I don’t find fault with shoreline property owners as a group: they are not all of one mind, and most of them, I believe, understand as well as anyone else that they are stewards in a tenuous boundary zone, where private property interests must be protected but do not trump local and state interests in protection of the nearshore environment.

I must also say that I find myself at odds with the self-appointed leaders of an organized group of property owners: from the beginning of the SMP update process, they have conducted a stubborn, high-pitched, and sometimes devious campaign of protest, playing on fears and prejudice, ignoring evidence and arguments contrary to their views, misrepresenting the intent of regulations, and condemning decision-makers who disagreed with them.

Bringing this to an end, I’ll quote from a letter that I sent to members of the City Council earlier this month, after a 4 to 3 vote on the contentious issue of ‘nonconforming’ status.

“I want to emphasize that I respect the opinions and the actions of the three Council members who were in the minority in the recent vote, and in other previous votes.  Close votes reflect real divisions in our community, and the difficult choices that have to be made in spite of differences of opinion.

“I hope that in the discussions that remain before final action on the SMP update, one or more members of the Council will point out to the dissatisfied shoreline property owners that many changes were made in the draft SMP to accommodate their rights and their concerns.

“During the Planning Commission’s many meetings devoted to the SMP, property owners’ interests were protected and strenuously advocated, not by citizens alone but within the P C itself, and many changes were made.  Still, the party line is that the Council should fix the wrongs that were done by the Planning Commission.

“Maybe there will be more 4 to 3 votes before the Council completes its work on the SMP.  At the end, however, I fervently hope that the Council will vote unanimously to endorse the whole document, in spite of its inevitable imperfections and what may be deep dissatisfaction with this or that provision.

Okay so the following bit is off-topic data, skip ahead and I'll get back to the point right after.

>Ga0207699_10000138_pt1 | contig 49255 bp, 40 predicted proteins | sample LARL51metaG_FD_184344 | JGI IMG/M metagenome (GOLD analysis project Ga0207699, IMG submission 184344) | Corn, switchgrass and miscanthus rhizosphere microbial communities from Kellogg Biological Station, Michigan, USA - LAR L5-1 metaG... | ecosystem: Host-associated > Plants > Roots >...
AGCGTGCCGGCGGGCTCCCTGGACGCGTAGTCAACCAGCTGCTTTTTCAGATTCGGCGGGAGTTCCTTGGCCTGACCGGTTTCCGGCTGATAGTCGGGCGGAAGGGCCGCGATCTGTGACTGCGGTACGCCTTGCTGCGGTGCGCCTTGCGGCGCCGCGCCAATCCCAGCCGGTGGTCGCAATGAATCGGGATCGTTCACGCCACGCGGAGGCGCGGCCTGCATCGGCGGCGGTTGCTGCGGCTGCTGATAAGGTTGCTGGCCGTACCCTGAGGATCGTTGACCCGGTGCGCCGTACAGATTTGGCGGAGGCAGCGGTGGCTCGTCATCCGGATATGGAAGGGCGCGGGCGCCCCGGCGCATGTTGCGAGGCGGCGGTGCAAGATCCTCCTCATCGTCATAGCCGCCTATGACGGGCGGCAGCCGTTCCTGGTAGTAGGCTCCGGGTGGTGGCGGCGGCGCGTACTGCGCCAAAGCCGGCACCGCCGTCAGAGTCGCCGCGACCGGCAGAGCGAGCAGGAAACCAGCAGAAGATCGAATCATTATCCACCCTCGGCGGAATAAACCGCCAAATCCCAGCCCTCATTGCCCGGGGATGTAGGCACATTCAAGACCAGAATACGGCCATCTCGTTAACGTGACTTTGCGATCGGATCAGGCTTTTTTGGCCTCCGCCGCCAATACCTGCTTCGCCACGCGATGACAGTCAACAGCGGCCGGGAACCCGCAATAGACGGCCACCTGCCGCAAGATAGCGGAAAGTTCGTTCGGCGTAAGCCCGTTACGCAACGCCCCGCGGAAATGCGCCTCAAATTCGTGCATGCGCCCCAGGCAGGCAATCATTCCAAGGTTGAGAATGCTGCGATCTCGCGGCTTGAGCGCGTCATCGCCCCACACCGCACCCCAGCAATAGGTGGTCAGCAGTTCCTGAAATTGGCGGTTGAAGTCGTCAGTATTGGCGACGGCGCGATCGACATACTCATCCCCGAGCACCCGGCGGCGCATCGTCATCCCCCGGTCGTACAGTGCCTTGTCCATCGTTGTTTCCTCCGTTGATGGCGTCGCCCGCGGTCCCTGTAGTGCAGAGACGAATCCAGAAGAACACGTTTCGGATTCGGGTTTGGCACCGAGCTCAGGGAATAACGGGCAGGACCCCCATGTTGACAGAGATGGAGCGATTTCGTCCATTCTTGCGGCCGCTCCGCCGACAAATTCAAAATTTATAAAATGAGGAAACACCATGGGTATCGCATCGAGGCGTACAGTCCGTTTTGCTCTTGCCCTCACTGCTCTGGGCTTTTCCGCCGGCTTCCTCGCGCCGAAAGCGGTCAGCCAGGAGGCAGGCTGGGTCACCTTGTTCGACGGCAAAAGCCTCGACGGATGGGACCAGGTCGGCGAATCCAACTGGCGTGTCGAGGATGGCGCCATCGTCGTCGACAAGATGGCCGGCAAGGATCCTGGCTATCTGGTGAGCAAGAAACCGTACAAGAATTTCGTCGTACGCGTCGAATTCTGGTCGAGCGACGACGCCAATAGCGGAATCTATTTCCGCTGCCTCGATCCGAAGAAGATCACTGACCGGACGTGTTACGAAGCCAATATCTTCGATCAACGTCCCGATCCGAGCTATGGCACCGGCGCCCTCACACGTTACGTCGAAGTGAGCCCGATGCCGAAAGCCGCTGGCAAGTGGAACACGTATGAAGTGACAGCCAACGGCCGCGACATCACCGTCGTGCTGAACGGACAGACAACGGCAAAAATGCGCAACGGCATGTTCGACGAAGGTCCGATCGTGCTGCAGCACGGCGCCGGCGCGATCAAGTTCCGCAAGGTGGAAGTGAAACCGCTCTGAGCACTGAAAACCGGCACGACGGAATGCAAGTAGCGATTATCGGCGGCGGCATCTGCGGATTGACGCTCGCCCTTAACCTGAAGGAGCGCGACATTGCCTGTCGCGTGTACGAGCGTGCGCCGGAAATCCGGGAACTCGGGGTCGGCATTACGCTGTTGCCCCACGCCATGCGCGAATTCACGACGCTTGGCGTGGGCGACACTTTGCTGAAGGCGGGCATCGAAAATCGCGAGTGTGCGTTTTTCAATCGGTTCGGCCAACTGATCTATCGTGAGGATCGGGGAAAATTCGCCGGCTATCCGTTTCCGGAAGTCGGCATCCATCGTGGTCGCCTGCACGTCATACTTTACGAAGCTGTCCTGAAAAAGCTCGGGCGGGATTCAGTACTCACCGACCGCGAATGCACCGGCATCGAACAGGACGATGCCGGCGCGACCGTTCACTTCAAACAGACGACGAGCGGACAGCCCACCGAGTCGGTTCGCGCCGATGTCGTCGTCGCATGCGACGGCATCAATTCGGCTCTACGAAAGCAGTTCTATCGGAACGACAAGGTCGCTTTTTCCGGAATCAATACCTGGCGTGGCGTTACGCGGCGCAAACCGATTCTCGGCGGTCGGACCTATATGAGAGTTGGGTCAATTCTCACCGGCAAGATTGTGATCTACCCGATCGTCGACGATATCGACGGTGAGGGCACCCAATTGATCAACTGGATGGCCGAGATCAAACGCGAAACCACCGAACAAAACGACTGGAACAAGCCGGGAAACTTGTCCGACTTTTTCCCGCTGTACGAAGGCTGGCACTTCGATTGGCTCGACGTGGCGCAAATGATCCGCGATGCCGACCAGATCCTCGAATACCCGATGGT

“In my view, the final vote will not have as much to do with the ordinance itself, as with the process to which so many people, in their various capacities, have contributed.  As messy and unsatisfying as it may be at times, the process of self-governance here is open and fair, and deserves our long-suffering support.”


Posted in Community, Environment, Finite Natural Resources, Place, Property Rights, Shoreline Management Program, Shorelines, Stewardship | Leave a comment

Our National Defense: Sustainable?

Jon Quitslund

While I ate a simple breakfast and drank my coffee yesterday morning, I read an article by Jill Lepore in the New Yorker for January 28: “The Force.”  My breakfast went down easily enough, but the article was unsettling, and I haven’t been able to let go of the emotions it stirred up.

A subheading describes Lepore’s subject with a question: “How much military is enough?”  As we enter protracted negotiations over deficit reduction and the federal budget, the question could not be more timely.  Considering the amount of human effort and sacrifice that goes into our military establishment, and the money and other resources committed to its maintenance while other priorities are given short shrift, the question – just how much military is enough? – should concern us all.